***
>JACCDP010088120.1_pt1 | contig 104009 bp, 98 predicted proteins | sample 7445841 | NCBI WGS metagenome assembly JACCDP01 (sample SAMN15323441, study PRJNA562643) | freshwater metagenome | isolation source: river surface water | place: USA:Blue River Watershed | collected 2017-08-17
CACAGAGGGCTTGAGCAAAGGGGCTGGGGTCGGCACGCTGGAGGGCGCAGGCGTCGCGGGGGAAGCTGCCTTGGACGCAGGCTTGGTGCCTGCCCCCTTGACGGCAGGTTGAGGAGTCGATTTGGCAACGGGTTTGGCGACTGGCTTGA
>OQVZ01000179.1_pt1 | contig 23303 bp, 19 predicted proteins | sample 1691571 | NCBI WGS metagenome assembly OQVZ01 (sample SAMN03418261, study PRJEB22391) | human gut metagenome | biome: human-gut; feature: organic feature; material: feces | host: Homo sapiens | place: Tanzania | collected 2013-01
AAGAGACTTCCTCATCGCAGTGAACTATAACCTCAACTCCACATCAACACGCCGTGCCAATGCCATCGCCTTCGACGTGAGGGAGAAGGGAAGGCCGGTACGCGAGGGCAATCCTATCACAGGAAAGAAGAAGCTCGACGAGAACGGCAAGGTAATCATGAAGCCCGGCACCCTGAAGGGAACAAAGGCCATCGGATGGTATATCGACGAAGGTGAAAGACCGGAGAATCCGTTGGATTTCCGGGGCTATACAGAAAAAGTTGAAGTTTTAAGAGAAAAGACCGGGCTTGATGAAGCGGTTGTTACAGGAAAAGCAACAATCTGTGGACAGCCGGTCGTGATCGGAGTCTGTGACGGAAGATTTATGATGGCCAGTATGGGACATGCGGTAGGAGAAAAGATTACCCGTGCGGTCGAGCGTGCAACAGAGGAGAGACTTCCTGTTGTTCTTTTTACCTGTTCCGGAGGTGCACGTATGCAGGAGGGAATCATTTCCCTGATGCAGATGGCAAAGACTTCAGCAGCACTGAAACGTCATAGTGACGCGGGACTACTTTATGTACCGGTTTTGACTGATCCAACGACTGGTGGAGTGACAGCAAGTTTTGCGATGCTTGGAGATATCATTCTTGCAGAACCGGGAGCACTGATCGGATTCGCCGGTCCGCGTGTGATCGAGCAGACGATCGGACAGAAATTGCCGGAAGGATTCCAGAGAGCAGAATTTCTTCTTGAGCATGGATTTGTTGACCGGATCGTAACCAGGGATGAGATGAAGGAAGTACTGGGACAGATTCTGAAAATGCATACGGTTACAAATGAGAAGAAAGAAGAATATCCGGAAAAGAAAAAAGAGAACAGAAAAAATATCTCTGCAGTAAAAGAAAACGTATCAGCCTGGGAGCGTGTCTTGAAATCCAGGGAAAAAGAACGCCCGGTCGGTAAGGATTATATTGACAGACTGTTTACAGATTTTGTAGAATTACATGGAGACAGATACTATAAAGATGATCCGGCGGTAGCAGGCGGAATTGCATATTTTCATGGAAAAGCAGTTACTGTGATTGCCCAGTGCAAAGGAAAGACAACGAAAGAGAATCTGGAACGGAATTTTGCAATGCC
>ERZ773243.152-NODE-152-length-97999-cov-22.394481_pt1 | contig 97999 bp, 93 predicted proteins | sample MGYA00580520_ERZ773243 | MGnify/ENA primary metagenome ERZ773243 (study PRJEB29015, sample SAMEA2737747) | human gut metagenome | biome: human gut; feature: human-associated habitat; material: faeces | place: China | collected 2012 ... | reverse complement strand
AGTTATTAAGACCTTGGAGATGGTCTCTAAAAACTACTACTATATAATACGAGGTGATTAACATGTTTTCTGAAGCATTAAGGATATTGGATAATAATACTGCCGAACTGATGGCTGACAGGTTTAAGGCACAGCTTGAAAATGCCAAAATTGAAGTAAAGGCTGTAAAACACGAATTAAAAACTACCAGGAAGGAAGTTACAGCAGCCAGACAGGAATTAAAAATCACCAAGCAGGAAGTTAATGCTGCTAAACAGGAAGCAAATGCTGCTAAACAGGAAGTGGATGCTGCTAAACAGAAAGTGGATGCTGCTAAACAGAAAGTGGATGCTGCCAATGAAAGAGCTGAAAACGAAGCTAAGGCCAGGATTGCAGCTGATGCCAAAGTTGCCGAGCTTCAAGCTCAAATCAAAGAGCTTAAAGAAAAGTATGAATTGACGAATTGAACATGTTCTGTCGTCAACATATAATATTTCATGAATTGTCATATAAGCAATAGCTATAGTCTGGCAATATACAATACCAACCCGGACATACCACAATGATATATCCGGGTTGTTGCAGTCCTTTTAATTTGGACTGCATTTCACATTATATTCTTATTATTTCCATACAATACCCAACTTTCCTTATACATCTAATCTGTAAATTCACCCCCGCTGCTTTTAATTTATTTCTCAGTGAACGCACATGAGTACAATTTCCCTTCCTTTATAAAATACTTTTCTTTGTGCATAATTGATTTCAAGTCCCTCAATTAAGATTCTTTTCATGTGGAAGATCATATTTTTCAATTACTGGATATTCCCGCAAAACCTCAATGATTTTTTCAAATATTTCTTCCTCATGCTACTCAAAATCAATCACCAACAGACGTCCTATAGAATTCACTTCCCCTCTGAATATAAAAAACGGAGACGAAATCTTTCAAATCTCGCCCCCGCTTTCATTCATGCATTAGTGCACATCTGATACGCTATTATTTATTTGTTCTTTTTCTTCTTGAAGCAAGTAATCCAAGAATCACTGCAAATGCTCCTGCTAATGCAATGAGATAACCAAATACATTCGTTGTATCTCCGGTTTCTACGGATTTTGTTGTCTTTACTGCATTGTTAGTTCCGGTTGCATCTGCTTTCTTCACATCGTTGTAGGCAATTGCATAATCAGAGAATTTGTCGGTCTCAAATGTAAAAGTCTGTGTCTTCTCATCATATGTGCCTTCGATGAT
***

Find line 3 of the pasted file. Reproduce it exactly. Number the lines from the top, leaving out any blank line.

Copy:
>OQVZ01000179.1_pt1 | contig 23303 bp, 19 predicted proteins | sample 1691571 | NCBI WGS metagenome assembly OQVZ01 (sample SAMN03418261, study PRJEB22391) | human gut metagenome | biome: human-gut; feature: organic feature; material: feces | host: Homo sapiens | place: Tanzania | collected 2013-01